A detector preamplifier is an optical receiver component utilized in a variety of applications including pulse oximetry. Pulse oximetry is a noninvasive, easy to use, inexpensive procedure for monitoring blood oxygen that has gained rapid acceptance in a wide variety of medical applications, including surgical wards, intensive care units, general wards and home care. A pulse oximeter sensor detects the light absorption characteristics of blood perfused tissue, and a corresponding monitor performs a blood spectral analysis based upon the sensor signal. By monitoring for decreases in the arterial oxygen supply, pulse oximeters reduce the risk of accidental death and injury.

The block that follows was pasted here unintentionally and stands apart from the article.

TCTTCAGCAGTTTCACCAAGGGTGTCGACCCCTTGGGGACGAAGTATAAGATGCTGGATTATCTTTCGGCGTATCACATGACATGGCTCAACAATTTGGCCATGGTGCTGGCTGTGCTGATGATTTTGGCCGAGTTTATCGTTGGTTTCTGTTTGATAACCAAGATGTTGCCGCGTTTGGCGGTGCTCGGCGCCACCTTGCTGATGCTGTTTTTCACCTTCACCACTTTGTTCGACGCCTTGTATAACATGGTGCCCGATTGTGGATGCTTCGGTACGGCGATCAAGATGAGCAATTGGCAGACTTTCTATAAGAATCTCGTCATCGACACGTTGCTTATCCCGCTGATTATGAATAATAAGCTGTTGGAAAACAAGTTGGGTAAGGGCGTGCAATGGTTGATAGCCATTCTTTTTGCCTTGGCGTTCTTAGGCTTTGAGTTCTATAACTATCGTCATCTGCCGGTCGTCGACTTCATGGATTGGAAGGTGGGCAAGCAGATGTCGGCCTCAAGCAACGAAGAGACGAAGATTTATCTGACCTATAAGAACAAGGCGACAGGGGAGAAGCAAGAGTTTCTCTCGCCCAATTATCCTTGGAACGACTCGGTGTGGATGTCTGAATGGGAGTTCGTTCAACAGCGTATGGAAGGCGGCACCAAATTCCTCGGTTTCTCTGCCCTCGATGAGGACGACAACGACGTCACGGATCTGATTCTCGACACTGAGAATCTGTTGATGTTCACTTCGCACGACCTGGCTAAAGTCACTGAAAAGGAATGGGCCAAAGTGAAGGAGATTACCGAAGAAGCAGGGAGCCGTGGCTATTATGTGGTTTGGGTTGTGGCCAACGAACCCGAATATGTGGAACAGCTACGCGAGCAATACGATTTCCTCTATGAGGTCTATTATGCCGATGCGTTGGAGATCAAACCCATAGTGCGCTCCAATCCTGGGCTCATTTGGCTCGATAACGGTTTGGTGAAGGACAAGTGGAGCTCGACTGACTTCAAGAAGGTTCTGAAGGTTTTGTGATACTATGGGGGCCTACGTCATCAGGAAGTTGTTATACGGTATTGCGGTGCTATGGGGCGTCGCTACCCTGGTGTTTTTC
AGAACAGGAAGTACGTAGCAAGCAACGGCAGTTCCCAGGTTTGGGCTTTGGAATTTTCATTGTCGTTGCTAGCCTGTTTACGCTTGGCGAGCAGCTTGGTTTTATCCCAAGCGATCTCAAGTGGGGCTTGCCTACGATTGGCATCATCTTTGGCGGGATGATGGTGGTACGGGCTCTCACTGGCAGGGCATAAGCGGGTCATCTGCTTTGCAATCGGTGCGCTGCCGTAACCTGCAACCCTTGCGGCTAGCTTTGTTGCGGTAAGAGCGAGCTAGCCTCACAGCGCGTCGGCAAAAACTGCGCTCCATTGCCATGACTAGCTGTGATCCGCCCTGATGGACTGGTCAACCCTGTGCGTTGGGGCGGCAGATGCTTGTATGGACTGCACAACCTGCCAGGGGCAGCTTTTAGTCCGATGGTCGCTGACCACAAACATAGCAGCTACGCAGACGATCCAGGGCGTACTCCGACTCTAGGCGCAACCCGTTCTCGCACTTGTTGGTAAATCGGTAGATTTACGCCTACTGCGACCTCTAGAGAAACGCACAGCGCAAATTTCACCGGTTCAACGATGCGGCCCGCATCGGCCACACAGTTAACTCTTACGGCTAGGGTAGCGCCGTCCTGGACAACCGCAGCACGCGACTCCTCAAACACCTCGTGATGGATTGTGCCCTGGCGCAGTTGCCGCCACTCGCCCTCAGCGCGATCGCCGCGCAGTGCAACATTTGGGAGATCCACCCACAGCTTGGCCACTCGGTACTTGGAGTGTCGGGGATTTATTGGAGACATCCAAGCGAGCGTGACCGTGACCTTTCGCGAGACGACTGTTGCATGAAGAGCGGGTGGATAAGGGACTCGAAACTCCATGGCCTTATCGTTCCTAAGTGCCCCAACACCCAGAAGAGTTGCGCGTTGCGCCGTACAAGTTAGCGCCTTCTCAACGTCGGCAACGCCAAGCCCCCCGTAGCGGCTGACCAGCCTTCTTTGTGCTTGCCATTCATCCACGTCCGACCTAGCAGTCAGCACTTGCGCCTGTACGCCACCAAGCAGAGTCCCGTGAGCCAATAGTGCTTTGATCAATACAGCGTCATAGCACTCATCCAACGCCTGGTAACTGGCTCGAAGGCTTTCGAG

FIG. 1 illustrates an analog portion of a pulse oximetry system 100 having a sensor 110 and a monitor 150. The sensor 110 has emitters 120 and a detector 130. The emitters 120 typically consist of a red LED (light emitting diode) and an infrared LED that project light through blood vessels and capillaries underneath a tissue site, such as a fingernail bed. The detector 130 is typically a photodiode positioned so as to detect light transmitted through or reflected from the tissue site. The signal current generated by the detector 130 is proportional to the intensity of the light emerging from the tissue site. A pulse oximetry sensor is described in U.S. Pat. No. 6,088,607 entitled “Low Noise Optical Probe,” which is assigned to Masimo Corporation, Irvine, Calif. and incorporated by reference herein.